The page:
Times are good for sovereigntists... sorry for repeating myself. A new survey found that 44.5 percent of Québécois would still support separating from Canada if the Constitution could not be changed enough to satisfy the majority of the province. What's wrong?
Following Parizeau's infamous speech in 1995, the PQ has been relatively quiet on the identity front. Since their arrival at the helm, the Liberals have been taking care of their English-speaking electorate. How shall I put this?... la nature a horreur du vide... nature abhors a vacuum?... not sure... but the government's negligence in regards to the linguistic situation in Montréal for the last couple of decades is fertile ground for the sovereignty movement. How so?
In his recent contribution to L'actualité, about the situation of French in Montréal [Google translation], Jack Jedwab points out that the majority of Québécois feels that French as a language would be better protected in a sovereign Québec than in the current federation. The director of the Association for Canadian Studies also points out that these conclusions don't only apply to French-speaking Québécois; the majority of Anglophones and Allophones feel the same way.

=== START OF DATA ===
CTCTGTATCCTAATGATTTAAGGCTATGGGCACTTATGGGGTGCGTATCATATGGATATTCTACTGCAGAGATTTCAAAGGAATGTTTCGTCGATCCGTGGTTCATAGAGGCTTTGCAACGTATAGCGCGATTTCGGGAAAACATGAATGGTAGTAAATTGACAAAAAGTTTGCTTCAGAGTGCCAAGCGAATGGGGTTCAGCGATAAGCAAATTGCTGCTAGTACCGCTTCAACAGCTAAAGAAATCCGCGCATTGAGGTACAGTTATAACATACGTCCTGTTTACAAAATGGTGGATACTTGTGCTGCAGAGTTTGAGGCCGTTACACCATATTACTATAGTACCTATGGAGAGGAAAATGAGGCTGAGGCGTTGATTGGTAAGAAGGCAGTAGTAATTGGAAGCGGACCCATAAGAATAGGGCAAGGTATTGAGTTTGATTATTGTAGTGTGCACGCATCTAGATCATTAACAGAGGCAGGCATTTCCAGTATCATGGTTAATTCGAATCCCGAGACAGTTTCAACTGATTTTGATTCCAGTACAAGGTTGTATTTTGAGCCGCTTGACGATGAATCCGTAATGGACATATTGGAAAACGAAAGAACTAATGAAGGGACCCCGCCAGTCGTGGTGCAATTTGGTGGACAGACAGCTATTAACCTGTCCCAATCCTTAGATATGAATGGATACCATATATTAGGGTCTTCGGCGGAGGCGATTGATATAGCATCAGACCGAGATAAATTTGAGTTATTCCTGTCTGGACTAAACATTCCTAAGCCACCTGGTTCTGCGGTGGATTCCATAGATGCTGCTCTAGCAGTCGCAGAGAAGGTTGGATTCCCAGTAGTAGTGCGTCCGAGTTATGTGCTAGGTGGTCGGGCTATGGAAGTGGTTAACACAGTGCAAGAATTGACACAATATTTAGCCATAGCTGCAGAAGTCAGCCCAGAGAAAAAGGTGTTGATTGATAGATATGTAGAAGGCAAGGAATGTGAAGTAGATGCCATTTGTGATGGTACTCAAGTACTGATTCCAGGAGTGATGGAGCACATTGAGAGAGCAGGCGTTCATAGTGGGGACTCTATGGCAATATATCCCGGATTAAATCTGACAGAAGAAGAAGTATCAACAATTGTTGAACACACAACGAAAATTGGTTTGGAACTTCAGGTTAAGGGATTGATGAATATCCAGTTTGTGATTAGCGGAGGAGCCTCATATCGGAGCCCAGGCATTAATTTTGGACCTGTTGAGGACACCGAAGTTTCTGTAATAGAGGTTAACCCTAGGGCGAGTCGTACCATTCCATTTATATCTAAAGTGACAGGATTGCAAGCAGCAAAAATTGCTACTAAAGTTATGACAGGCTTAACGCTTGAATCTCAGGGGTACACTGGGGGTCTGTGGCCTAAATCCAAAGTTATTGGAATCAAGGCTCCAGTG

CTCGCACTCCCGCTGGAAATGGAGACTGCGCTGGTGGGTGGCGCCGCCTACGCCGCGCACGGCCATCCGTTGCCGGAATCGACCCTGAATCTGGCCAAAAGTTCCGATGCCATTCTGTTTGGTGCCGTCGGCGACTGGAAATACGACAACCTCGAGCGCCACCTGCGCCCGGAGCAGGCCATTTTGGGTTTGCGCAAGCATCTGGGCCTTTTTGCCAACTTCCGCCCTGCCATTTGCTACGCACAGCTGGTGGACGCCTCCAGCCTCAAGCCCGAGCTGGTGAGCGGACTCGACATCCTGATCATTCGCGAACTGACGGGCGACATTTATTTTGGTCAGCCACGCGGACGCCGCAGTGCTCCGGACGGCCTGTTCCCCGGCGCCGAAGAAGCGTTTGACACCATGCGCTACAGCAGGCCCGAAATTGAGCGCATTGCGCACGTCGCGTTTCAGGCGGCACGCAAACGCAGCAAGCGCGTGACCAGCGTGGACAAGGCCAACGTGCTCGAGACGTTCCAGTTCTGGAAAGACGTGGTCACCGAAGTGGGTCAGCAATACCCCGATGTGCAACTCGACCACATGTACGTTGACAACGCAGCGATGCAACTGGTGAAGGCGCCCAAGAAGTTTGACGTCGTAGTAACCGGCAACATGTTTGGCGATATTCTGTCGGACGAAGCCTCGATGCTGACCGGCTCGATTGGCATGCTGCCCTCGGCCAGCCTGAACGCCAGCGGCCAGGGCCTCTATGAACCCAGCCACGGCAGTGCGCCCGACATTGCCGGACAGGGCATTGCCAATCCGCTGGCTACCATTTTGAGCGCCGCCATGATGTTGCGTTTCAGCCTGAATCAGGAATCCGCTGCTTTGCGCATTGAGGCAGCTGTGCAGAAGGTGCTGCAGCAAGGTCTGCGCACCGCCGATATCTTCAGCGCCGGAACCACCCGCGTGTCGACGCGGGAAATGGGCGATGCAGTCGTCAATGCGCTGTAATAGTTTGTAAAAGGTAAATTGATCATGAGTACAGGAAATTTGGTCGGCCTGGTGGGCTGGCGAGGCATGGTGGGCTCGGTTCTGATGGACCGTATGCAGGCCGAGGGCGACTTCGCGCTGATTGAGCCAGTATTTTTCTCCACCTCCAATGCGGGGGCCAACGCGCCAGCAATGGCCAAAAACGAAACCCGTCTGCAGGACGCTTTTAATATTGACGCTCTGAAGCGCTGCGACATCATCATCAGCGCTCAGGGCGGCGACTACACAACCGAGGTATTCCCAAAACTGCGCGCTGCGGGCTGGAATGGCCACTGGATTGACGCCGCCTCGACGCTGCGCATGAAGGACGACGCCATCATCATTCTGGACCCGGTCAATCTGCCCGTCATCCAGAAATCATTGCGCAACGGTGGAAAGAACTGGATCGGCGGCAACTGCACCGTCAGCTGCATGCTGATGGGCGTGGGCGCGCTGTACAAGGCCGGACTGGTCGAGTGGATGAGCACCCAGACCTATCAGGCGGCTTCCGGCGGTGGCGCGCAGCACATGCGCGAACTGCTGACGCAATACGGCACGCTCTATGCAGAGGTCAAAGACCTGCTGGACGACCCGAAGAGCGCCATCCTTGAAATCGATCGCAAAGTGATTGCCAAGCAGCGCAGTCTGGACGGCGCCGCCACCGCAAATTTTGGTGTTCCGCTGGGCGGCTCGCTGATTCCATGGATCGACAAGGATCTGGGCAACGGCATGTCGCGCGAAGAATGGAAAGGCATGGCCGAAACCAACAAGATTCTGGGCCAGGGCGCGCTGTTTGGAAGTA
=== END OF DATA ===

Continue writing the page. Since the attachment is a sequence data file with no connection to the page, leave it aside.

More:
With the persistent signals the media has been sending in regards to linguistics incidents in Montréal, there's no doubt in my mind that the Québécois are concerned. Add a Conservative government who's alienating the province of Ottawa in the mix and you have... two... shall I call these?... winning conditions?
Apparently, all this comes as a surprise to many Canadians. Take a look at some of the reactions the report in The Globe and Mail has been prompting to see for yourself. One commentator asks (referring to the Québécois): "Are these people NUTS?" I reply: "Perhaps... but you haven't been following all this very closely... right?"